Midgets in the attic
Another lifelong friend of Lem Barney, retired Lions star and radio personality Brown, did not appear at Tuesday's hearing. But Brown told the Free Press this month that family members have abused Lem Barney, physically and financially. Brown, like Bing, had been a co-guardian but resigned from his official responsibilities this year, after Lem Barney’s second wife, Jacqueline Barney, who had been co-guardian, began showing signs of mental illness.
"Jacci got delusional," Brown said. "She started calling the police all the time, saying midget people were living in her attic or coming in through the foundation. And she started accusing me of stuff," Brown said.
Jacci Barney even called the Lions front office to disparage Brown, and "that's when I had to step away" from being co-guardian, he said.
Jacqueline Barney is now in a “locked-down facility” for long-term care in Oakland County, her lawyer said. Bing accuses her in court documents of causing the disappearance of about $350,000 in Lem Barney's assets. And Bing, along with Lem Barney's children, also allege in court documents that Jacqueline Barney and Lem Barney might not be married, implying that she should have no claim on his assets. But other court documents show that Lem Barney, in 2018 as his health began to fail, requested that Jacci Barney be his guardian. And Lem Barney's current guardian, Clarkston lawyer Jon Munger, appointed by the judge, said that he'd obtained a copy of the couple's marriage license, "which has been widely circulated."
At Tuesday’s hearing, Oakland County Probate Judge Daniel O’Brien said he regretted the way that Lem Barney ended up in Texas. Roughly a year ago, with Lem Barney and Jacci Barney apparently doing well together at their house in Commerce Township, the judge allowed Lem Barney to travel with Jacci to Houston to visit his daughter LaTrece Barney and son Lemuel Barney III. All involved assured the court that the ailing Lem Barney could return to Michigan in two weeks. But once there, LaTrece Barney took her father away from Jacci — the word "kidnapped" was used on social media to describe this. LaTrece took her father to the house of her mother, Martha Barney, Lem Barney's ex-wife, and refused to return her father to Michigan, even after being ordered by O'Brien to do so. O'Brien held her in contempt but could not force her to return her father, court documents show.
When Jacci confronted LaTrece, police were called and "things went downhill from there," Munger said, citing the ultimate involvement of Texas Adult Protective Services, whose investigators ordered that Lem Barney be moved to a nursing center in Houston. At Tuesday's hearing, O'Brien asked Munger whether his ward, Lem Barney, should be moved from the nursing center to some other location, perhaps one near family members in Mississippi who aren’t seeking control, or to a nursing home in Michigan. Lem Barney's condition, with "bedsores at stage 4," makes that impossible, Munger said.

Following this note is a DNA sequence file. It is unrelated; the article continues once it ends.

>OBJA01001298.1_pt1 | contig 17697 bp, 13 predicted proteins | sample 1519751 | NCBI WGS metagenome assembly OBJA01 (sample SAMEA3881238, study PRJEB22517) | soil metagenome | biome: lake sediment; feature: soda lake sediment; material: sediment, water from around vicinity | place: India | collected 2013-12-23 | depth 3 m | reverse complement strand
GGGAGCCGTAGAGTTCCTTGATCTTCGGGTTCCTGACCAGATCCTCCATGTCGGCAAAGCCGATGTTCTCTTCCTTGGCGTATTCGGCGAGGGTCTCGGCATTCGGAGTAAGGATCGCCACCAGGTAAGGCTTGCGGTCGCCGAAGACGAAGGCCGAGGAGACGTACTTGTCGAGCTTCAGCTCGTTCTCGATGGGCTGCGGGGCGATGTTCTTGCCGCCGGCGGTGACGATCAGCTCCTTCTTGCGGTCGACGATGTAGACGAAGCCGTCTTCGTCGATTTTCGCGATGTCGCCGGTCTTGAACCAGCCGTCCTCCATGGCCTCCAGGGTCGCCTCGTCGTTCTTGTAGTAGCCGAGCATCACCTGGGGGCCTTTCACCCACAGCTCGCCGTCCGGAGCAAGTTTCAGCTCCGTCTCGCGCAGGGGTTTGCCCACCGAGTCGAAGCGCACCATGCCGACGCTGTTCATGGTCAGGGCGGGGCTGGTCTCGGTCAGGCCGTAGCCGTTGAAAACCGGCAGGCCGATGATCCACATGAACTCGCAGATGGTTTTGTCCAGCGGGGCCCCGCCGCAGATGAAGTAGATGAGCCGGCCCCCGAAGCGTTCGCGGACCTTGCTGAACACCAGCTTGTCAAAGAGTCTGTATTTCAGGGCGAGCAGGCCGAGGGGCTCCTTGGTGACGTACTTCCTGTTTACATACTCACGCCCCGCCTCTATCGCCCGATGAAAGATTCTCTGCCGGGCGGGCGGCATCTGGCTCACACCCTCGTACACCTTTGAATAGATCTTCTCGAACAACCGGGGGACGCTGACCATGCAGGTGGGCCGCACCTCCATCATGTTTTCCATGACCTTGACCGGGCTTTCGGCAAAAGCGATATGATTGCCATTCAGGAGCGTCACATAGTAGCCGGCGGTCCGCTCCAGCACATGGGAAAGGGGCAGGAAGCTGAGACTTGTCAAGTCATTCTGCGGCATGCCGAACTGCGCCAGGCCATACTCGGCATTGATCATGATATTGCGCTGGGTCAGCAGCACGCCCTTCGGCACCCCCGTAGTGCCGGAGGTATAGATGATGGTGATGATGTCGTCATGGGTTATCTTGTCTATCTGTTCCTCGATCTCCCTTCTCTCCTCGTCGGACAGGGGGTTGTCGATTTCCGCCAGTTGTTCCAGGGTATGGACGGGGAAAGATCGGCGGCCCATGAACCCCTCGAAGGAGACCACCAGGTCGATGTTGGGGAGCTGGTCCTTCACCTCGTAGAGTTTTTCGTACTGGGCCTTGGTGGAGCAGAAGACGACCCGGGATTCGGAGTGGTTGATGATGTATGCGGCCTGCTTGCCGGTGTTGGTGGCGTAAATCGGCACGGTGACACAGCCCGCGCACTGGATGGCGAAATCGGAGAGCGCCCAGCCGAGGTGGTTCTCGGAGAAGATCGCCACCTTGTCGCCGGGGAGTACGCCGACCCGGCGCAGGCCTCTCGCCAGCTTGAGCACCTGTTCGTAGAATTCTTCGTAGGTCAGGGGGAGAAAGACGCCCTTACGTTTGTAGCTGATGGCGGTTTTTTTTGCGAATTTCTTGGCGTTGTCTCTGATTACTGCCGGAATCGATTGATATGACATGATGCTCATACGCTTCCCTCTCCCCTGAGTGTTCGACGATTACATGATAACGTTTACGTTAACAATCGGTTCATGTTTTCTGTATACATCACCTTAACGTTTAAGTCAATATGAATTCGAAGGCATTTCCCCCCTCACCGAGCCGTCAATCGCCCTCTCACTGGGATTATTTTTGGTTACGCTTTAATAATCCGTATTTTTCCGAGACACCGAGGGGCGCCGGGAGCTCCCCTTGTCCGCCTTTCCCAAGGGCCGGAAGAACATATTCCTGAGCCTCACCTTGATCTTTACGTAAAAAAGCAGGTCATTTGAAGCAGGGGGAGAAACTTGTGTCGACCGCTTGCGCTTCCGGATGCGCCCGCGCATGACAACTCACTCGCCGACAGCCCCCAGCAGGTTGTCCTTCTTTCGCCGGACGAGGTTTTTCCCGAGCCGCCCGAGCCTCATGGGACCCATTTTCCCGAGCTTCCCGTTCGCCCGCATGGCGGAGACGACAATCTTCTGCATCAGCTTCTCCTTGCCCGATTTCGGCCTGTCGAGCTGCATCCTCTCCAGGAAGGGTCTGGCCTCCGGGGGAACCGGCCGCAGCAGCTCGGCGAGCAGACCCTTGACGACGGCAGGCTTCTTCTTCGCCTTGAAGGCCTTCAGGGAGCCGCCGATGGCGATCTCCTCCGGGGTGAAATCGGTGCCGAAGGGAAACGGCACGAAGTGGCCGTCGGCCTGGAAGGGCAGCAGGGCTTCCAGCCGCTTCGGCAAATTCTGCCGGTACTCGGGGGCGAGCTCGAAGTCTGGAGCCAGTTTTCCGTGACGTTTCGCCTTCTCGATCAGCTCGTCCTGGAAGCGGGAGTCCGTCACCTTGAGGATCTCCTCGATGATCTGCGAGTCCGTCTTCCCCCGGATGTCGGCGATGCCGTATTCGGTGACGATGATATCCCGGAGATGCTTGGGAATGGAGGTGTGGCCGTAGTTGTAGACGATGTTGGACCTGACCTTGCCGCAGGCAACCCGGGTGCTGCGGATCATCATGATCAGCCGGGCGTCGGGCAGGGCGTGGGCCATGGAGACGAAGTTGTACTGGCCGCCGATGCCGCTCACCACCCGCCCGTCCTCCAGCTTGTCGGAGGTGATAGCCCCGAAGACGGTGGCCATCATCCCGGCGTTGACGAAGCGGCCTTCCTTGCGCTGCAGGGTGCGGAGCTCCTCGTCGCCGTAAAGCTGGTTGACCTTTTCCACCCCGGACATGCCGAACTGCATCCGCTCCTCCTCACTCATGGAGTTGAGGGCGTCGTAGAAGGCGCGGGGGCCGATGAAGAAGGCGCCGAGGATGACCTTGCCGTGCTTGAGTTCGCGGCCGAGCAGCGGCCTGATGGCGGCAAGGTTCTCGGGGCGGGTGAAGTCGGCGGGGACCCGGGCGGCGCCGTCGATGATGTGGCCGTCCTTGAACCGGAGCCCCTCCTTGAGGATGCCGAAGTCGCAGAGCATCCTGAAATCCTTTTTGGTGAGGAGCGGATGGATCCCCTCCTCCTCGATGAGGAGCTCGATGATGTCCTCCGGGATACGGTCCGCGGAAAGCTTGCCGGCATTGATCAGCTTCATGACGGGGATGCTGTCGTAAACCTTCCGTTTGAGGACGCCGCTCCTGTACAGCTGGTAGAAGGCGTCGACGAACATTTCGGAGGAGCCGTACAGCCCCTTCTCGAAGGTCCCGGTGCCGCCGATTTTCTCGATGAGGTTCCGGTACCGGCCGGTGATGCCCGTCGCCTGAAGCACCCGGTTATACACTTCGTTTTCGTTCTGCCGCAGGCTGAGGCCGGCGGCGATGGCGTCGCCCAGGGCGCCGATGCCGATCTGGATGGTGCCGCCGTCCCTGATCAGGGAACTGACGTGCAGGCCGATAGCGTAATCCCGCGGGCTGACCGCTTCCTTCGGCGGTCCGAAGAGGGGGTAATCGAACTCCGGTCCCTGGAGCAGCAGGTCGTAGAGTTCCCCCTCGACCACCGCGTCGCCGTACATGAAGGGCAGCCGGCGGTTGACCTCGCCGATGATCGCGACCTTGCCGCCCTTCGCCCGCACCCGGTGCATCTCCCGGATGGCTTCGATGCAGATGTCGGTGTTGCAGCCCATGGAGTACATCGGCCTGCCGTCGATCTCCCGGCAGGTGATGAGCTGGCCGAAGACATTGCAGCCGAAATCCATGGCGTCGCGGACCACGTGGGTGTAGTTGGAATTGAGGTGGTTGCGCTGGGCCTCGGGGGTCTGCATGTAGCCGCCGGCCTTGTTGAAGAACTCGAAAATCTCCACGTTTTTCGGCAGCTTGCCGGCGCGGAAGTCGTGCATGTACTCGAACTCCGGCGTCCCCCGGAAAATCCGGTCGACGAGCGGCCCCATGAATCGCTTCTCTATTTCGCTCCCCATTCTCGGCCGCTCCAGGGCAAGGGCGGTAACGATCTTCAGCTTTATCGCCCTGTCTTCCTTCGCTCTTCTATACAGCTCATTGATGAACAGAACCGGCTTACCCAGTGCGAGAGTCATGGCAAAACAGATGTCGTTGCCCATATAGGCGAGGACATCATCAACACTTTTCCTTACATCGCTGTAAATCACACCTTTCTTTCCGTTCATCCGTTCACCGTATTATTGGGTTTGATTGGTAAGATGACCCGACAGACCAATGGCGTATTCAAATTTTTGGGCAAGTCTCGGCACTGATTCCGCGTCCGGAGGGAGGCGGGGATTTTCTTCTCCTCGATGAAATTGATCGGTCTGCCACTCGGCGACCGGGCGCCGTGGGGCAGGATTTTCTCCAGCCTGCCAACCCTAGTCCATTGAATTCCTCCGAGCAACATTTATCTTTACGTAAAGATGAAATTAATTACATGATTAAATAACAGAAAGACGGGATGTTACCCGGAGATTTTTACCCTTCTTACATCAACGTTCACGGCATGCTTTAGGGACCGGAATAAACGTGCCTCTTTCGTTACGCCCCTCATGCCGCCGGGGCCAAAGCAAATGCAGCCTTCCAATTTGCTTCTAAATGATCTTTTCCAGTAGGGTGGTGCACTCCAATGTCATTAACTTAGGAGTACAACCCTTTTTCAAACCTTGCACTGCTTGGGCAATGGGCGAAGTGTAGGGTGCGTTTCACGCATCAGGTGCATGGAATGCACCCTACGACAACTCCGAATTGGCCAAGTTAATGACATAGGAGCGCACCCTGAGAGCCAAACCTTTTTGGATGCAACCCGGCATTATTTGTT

Brick wall of law
That leaves just one option, urged by Bing and Barney’s son, as well as by Barney’s daughter who was viewing the hearing via Zoom from parts unknown — she refused to reveal her address, which clearly irked O'Brien, who is Oakland County's presiding judge of guardianships, conservatorships and mental health. They all urged moving Lem Barney from the nursing center back to the house of his ex-wife. Lem Barney’s son, Lem Barney III, said at the hearing via Zoom that he had recently moved into that house, "my mother’s home," and he admitted after verbal nudges by the judge that he was going through a divorce. Lem Barney III then began raising his voice, complaining that his father should "be at home," venting well after the judge asked him repeatedly to stop.
O’Brien raised his own voice to restore order, then said he was reluctant to hand guardianship back to Lem Barney III and equally worried about moving Barney in with his ex-wife. Lem Barney III had failed as a guardian, having had "a casual relationship with the truth, at best," Munger reminded the court. Lem Barney's ex-wife, Martha Barney, had a far worse history of misconduct. She'd been reported by Texas Adult Protective Services as having struck her ex-husband when he visited family members at her home last fall.
The judge said he was vexed that Oakland County Probate Court has been forced to oversee the welfare of an incapacitated person 1,300 miles away. "We've tried to have all this transferred to Texas," where a guardian could visit Lem Barney to monitor his care and finances, O'Brien said.
"Texas won't accept it. We ran into a brick wall," he recalled, filling in a new lawyer involved in the rambling case, Detroit-based Melvin Jefferson.
With Bing and the family members imploring the judge, O’Brien issued an order. He gave Lem Barney's guardian, the Clarkston lawyer Munger, one month to sort out whether the house of Lem Barney’s ex-wife can become a family-friendly refuge or, instead, might deteriorate into a dungeon of elder abuse for the ailing ex-Lions star. The judge commanded that Munger find an investigative agency in Texas to evaluate whether the ex-wife and son can be trusted.
As the hearing wound down, Lem Barney III made a final and indisputable point: "Time is of the essence. We don't know how much longer my dad will live."
Free Press sports writer Dave Birkett contributed to this report.
Contact Bill Laytner: email@example.com.
This article originally appeared on Detroit Free Press: Dispute in care of ex-Detroit Lion Lem Barney star hits turning point